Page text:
But the greatest of all the reformers of the depraved religion of his own country, was Jesus of Nazareth. Abstracting what is really his from the rubbish in which it is buried, easily distinguished by its lustre from the dross of his biographers, and as separable from that as the diamond from the dunghill, we have the outlines of a system of the most sublime morality which has ever fallen from the lips of man; outlines which it is lamentable he did not live to fill up. Epictetus and Epicurus give laws for governing ourselves, Jesus a supplement of the duties and charities we owe to others. The establishment of the innocent and genuine character of this benevolent moralist, and the rescuing it from the imputation of imposture, which has resulted from artificial systems, invented by ultra-Christian sects, unauthorized by a single word ever uttered by him, is a most desirable object, and one to which Priestley has successfully devoted his labors and learning. It would in time, it is to be hoped, effect a quiet euthanasia of the heresies of bigotry and fanaticism which have so long triumphed over human reason, and so generally and deeply afflicted mankind; but this work is to be begun by winnowing the grain from the chaff of the historians of his life.

It should also be noted that he considered Jesus to be the great reformer of his corrupt religious tradition precisely because he rejected the Old Testament conception of God completely. In his syllabus he compares the ethical system of Jesus to the Jewish beliefs found in the Hebrew Bible, the Old Testament. He declared that their ideas about God were “degrading and injurious” and their system of ethics was “not only imperfect, but often irreconcilable with the sound dictates of reason and morality, as they respect intercourse with those around us; and repulsive and anti-social, as respecting other nations.”

So if Barton had included more of the context of the two letters he cites, it would have become obvious that his claim that “this positive reference to the Bible could easily have flowed from his pen” was false. He rejected entirely the Old Testament conception of God and ethics and believed that almost the entire New Testament was written by “dupes and imposters” who corrupted the words of Jesus. It takes some serious nerve to present out of context quotations that distort the views of the men they are attributed to, especially while in the process of admitting to having passed on false quotations from those same men. I suspect that Barton relies on the fact that the vast majority of his followers won’t bother to check up on him. He tells them what they want to be true; hence, it must be true.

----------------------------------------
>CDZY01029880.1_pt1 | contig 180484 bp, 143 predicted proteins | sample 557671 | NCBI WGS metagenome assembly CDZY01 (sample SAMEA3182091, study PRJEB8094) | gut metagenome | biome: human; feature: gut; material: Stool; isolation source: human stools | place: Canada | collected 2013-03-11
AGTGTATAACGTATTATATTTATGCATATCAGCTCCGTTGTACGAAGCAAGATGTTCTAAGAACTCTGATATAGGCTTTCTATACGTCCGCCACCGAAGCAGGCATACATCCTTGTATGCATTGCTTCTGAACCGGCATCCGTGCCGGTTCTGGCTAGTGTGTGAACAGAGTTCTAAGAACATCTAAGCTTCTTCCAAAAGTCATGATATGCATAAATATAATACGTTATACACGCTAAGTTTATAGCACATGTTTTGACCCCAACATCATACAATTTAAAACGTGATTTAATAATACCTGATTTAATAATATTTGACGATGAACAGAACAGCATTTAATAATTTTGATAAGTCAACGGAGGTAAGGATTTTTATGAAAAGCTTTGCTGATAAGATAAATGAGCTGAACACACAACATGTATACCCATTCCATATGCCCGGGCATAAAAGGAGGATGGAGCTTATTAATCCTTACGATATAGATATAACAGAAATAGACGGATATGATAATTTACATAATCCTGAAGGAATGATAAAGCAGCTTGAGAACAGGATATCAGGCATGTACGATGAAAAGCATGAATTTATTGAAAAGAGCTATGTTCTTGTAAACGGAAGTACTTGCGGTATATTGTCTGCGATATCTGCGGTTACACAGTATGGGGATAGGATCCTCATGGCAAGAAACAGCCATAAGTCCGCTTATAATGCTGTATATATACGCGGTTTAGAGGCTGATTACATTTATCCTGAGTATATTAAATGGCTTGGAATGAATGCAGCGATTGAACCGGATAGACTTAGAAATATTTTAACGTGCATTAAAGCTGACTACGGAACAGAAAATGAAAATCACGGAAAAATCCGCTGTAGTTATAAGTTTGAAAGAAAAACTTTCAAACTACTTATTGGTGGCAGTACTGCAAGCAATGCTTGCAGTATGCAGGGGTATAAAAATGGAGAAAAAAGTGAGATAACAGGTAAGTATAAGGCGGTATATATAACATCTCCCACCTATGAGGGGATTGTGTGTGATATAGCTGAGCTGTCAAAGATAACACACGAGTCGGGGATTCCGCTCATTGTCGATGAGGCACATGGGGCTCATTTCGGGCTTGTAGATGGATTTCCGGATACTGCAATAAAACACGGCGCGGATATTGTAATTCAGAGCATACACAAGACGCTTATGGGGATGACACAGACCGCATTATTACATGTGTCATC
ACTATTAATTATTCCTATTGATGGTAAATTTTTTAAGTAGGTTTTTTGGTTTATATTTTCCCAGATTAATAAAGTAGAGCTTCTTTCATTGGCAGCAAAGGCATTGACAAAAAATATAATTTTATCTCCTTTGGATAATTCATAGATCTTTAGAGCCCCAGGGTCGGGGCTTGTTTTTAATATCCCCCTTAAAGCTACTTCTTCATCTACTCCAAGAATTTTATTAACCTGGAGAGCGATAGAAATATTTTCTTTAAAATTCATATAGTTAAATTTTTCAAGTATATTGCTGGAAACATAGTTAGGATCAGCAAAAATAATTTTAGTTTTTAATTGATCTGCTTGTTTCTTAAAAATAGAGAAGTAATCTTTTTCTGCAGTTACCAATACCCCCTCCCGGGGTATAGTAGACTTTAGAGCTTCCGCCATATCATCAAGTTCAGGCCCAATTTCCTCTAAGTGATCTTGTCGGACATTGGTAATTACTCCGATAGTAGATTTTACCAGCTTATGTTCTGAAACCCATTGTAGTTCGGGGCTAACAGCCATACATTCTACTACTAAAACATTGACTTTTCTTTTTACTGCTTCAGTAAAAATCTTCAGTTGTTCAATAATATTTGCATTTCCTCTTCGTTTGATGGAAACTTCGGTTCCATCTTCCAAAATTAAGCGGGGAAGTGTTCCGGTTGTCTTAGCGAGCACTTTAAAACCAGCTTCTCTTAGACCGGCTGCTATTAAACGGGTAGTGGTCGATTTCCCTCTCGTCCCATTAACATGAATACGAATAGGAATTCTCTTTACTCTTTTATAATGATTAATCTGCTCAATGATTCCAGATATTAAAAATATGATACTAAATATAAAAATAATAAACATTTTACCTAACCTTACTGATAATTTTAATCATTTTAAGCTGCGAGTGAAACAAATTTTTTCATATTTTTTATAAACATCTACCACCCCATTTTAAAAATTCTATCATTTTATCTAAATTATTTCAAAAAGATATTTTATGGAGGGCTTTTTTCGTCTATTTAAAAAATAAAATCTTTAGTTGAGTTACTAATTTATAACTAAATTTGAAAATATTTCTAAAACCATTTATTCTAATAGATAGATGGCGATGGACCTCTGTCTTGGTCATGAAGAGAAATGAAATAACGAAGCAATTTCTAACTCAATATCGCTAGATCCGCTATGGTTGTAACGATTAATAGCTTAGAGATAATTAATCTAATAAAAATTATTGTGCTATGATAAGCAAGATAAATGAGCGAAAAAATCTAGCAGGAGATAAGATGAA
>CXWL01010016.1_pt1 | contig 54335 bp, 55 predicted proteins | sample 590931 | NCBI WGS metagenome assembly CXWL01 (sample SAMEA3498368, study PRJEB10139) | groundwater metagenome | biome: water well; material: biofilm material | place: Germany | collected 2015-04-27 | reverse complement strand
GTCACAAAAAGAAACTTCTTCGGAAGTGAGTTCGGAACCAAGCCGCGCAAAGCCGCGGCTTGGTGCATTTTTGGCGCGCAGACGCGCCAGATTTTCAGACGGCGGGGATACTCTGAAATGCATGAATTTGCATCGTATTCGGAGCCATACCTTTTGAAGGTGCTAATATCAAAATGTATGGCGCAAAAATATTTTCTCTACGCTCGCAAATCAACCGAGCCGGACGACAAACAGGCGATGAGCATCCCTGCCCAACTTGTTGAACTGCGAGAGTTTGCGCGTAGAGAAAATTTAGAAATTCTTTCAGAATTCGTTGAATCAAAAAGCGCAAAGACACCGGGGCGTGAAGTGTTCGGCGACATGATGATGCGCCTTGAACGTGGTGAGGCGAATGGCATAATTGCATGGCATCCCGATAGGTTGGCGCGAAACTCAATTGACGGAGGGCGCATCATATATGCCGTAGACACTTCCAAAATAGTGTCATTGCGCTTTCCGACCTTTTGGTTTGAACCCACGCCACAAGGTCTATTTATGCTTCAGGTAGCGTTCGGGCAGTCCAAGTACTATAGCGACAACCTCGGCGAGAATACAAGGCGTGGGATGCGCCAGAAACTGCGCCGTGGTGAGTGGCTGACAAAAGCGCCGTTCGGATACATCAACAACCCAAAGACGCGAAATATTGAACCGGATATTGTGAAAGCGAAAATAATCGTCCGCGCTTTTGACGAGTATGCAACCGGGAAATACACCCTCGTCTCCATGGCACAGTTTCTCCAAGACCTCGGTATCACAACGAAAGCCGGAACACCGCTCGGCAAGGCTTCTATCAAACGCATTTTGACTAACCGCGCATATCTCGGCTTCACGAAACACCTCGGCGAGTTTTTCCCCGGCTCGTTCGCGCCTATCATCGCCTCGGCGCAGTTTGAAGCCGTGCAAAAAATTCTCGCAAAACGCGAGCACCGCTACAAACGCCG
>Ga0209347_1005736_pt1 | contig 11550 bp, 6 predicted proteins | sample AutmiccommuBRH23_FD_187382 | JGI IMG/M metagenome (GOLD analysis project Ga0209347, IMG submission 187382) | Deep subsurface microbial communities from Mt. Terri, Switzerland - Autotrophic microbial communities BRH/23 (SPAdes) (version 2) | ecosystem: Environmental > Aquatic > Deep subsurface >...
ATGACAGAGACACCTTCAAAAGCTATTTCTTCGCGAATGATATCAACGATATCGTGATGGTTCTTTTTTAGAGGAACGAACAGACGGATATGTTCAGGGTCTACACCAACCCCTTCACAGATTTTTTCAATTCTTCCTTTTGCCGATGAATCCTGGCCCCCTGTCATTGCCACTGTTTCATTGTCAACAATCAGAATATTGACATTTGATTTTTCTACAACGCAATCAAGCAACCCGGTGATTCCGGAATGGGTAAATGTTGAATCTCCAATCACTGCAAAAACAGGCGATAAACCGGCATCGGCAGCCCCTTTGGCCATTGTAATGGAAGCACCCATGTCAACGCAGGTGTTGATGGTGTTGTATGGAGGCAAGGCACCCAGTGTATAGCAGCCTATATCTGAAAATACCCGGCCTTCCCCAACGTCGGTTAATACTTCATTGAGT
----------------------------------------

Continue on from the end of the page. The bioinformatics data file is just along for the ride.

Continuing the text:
Incidentally, Barton is not only a dishonest hack pretending to be a historian. He’s also the vice chairman of the Texas Republican Party and was hired by the Bush campaign in 2004 to represent the campaign in reaching out to evangelical churches.

Comments

  1. #1 Andrew Reeves
    August 3, 2005

    What bothers me as a medievalist about this nonsense is that the curriculum is almost certainly going to omit the way that the Bible was interpreted and commented upon for close to 1500 years. Instead, what the kids are going to get from this abortion is not only the Christian take on the OT, but the Evangelical Protestant take on the Old and New Testaments.

    I myself would *love* to see a curriculum that chronicles the twists and turns taken by the Christian faith from 33 to 2005 and how the faith has both changed and been changed by the world at large. Instead, it’s going to be dishonest proselytizing.

    OTOH, Ed, as a secularist, you should be happy since given the naturally contrarian nature of teenagers and schoolchildren in general, nothing will turn more people away from Evangelical Protestant Xianity than to have it preached from a position of the teacher’s authority. :P

  2. #2 Dave S.
    August 3, 2005

    I suspect that Barton relies on the fact that the vast majority of his followers won’t bother to check up on him.

    And he’s probably correct to rely on this. Fact is, if anyone were of the mind to actually check the original text to see if any given quote is in context, they are not likely the kind of person Barton would ever convince in the first place.

    I’ve had people with a straight face tell me that unless you could prove they didn’t write what Barton said they wrote, they were fully justified in continuing to use the quote as if it were genuine.

  3. #3 Matthew
    August 3, 2005

    Andrew Reeves:

    Indeed, I would love to see a course like that at the university level. I would definitely take it. Finding out this sort of information on your own can be quite challenging as the vast majority of all bible interpretations today only present the current catholic or evangelical protestant viewpoints. I’d love to learn what was thought 500 or 1000 years ago.

  4. #4 Matthew
    August 3, 2005

    Dave S.